"Now this is the testimony of John, when the Jews sent priests and Levites from Jerusalem to ask him, 'Who are you?' He confessed, and did not deny, but confessed, 'I am not the Christ.' And they asked him, 'What then? Are you Elijah?' He said, 'I am not.' 'Are you the Prophet?' And he answered, 'No.' Then they said to him, 'Who are you then, that we may give an answer to those who sent us? What do you say about yourself?' He said: 'I am "the voice of one crying in the wilderness: make straight the way of the LORD," as the prophet Isaiah said.' Now those who were sent were from the Pharisees" (John 1:19-24).
John the baptizer is the first witness for Jesus that John the apostle presents. The actions described in this context took place after the baptism of Jesus and His subsequent temptations in the wilderness. The "priests and Levites" referred to here were also Pharisees (cf. 1:24). Was John tempted to lie about his identity? There is no proof that such is the case. Rather, the repetition in stating that "he confessed, and did not deny, but confessed" seems to show firmness in his answer.
If you are not the Christ, then "are you Elijah?" Malachi had declared that Elijah should precede the Messiah (cf. Mal. 4:5). The Jews interpreted this prophecy literally, and looked for the return of the physical Elijah (cf. Matt. 17:10). Although Elijah did return (cf. Matt. 17:3), the prophecy of Malachi referred to a spiritual Elijah; that is, one who would come "in the spirit and power of Elijah" (Luke 1:17); one who would come to change the hearts of the people (cf. Mal. 4:6). It is in this sense that John fulfilled Malachi's prediction (cf. Matt. 17:12,13). However, he answers their question according to the sense in which they had asked it. He was not the literal Elijah that they were expecting; he was not the man who had been translated about 900 years before this time.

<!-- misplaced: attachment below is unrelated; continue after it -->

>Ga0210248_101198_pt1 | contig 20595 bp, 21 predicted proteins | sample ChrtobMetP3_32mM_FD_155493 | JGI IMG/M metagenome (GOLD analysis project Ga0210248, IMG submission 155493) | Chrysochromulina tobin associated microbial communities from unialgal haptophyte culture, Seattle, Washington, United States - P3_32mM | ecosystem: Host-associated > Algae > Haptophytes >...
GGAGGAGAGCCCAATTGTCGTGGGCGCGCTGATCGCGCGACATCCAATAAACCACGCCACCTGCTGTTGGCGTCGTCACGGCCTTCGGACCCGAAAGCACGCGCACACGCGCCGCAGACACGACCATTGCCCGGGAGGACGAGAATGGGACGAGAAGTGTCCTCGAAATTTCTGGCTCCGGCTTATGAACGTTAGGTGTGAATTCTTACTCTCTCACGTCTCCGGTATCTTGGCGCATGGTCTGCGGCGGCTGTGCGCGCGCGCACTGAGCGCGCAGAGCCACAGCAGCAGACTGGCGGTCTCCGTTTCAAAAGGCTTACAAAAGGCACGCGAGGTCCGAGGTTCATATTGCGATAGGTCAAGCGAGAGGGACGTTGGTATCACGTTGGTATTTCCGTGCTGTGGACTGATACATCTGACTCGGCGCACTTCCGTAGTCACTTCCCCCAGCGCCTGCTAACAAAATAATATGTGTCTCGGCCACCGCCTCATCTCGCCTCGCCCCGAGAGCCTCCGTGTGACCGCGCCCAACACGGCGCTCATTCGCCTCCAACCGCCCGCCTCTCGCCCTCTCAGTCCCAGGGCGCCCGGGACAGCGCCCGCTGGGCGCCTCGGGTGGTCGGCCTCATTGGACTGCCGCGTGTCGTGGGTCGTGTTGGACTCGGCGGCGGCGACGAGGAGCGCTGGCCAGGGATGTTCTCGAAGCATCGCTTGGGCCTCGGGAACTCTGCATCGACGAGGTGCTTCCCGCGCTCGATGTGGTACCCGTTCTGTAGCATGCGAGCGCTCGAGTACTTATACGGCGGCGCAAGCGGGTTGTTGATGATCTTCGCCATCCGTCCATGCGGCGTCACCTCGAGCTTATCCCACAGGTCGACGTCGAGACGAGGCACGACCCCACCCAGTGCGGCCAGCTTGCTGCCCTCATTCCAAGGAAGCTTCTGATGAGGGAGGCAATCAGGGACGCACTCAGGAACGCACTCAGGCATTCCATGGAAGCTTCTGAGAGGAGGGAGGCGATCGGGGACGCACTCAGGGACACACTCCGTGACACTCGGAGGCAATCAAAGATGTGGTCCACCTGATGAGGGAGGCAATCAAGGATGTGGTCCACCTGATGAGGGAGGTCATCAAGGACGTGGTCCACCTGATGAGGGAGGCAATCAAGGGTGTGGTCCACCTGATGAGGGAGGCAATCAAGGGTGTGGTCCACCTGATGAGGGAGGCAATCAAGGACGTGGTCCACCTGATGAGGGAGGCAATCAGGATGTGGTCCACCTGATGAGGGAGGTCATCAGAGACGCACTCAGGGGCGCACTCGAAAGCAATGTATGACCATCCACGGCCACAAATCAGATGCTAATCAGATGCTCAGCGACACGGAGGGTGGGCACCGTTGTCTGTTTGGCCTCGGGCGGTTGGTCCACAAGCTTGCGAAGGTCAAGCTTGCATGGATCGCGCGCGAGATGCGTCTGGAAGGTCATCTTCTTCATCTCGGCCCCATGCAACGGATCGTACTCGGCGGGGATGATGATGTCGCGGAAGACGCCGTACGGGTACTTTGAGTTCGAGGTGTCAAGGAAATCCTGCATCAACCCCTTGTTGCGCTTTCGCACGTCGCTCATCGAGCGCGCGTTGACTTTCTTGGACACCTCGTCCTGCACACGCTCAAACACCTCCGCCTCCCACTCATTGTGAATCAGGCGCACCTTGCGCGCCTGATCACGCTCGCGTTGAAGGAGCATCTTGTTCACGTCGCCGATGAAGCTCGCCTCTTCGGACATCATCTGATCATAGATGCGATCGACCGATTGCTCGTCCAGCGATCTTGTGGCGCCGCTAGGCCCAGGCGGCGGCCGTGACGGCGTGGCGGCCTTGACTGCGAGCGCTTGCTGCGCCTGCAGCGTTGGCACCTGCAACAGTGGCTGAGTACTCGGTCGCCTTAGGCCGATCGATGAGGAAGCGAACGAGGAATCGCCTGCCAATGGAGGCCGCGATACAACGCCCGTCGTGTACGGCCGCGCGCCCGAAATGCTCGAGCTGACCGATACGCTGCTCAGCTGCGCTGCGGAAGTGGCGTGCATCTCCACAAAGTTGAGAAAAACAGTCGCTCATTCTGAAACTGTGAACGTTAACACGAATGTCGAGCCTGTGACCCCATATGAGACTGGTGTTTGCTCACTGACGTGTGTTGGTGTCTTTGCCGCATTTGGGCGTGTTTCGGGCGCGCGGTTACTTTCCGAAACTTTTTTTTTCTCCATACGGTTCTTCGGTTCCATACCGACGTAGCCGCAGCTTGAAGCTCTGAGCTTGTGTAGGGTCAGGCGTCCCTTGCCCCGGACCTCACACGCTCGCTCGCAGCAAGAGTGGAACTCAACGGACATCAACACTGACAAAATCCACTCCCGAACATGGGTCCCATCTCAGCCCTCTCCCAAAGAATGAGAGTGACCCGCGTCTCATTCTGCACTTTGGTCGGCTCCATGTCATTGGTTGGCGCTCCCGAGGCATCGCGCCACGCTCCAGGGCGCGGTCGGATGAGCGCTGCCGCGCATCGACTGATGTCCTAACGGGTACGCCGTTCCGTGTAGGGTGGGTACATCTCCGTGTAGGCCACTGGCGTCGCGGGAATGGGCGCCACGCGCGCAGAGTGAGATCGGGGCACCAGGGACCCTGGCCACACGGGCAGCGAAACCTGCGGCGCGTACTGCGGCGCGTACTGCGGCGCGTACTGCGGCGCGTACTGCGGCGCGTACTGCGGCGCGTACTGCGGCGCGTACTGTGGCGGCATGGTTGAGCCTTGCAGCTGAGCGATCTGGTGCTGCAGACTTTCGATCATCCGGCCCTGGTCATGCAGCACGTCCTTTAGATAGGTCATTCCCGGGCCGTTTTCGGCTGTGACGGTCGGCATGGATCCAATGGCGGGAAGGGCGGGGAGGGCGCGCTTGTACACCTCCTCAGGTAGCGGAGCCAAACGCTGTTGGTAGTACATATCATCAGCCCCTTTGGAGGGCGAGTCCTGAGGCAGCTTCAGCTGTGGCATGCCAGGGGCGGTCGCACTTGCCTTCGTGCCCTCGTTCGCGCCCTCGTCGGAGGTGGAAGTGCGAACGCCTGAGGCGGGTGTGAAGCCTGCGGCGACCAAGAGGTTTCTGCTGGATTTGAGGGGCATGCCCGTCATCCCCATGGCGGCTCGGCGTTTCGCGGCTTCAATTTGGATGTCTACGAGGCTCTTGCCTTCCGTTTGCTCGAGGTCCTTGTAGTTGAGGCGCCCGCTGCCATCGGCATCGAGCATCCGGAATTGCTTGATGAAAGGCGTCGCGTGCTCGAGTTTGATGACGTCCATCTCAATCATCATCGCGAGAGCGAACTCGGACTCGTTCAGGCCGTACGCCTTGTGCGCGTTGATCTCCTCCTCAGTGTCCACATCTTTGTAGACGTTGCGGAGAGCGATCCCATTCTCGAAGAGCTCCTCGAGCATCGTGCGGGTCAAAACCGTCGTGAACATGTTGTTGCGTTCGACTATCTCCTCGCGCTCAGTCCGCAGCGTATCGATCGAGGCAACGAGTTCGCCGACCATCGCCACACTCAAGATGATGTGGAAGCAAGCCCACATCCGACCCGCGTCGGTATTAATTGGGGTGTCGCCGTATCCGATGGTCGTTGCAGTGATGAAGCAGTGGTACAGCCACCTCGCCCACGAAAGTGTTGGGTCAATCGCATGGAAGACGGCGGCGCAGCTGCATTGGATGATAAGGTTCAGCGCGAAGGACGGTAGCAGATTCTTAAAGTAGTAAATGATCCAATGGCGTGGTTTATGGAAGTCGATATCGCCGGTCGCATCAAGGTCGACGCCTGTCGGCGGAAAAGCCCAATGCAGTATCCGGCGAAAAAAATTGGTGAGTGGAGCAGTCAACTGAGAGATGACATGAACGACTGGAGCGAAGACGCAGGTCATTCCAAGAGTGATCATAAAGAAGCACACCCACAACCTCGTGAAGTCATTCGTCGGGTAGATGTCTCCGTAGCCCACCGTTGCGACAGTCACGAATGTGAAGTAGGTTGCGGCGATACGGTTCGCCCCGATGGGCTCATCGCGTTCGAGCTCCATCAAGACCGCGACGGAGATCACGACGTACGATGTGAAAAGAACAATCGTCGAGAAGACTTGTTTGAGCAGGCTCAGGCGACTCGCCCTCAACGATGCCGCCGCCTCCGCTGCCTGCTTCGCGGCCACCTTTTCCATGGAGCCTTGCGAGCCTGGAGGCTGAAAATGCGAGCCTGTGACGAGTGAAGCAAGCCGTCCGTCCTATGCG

If you are not Elijah, then "are you the Prophet?" Approximately fifteen hundred years earlier, Moses had prophesied of a great Prophet to come (cf. Deut. 18:15-19). Jewish theologians mistakenly distinguished between this prophet and the Messiah (cf. John 7:40,41). The New Testament teaches that Jesus was both the Prophet and the Christ (cf. Acts 2:36; 3:22).
Since they had been unable to guess John's position, they asked him to state it plainly. They did not want to return to Jerusalem without completing their mission, and thus far, they knew nothing more than whom John was not! John answered by quoting from Isaiah 40:3. He essentially affirmed that his personal identity was unimportant, but his message was very important. He was nothing more than a voice or an announcer of Him who was to come.
"And they asked him, saying, 'Why then do you baptize if you are not the Christ, nor Elijah, nor the Prophet?' John answered them, saying, 'I baptize with water, but there stands One among you whom you do not know. It is He who, coming after me, is preferred before me, whose sandal strap I am not worthy to loose.' These things were done in Bethabara beyond the Jordan, where John was baptizing" (John 1:25-28).
Likely this was the question, or the real issue, all along - "What business do you have immersing people and causing all this stir?" Perhaps the Pharisees were jealous of the attention John was receiving (as they often were of Christ, at a later time). If John had answered "yes" to any of their previous three questions (and claimed to be the Christ, Elijah, or the Prophet), it wouldn't be surprising to find these Pharisees labeling John as a blasphemer. However, since he humbly denied being anyone important, they wanted to know why he presumed to introduce any other ordinance than those provided for by the law of Moses.
John didn't give them a direct answer to their question, but we know the answer from 1:31. John "came baptizing with water" that the Christ "should be revealed to Israel." John the baptizer explained to them how unworthy he was to perform even the most lowly service for the One who was among them; the One they did not know; the One who was coming after him. In essence, John appears to be saying, "You want to know by what authority I baptize? The authority rests in Him for whom I prepare the way. It is a small matter to introduce baptism in water for one so worthy. If you accept Him, my baptism will need no explanation, and if you reject Him, then this baptism and its authority are both irrelevant."
We will continue studying this context in our next lesson.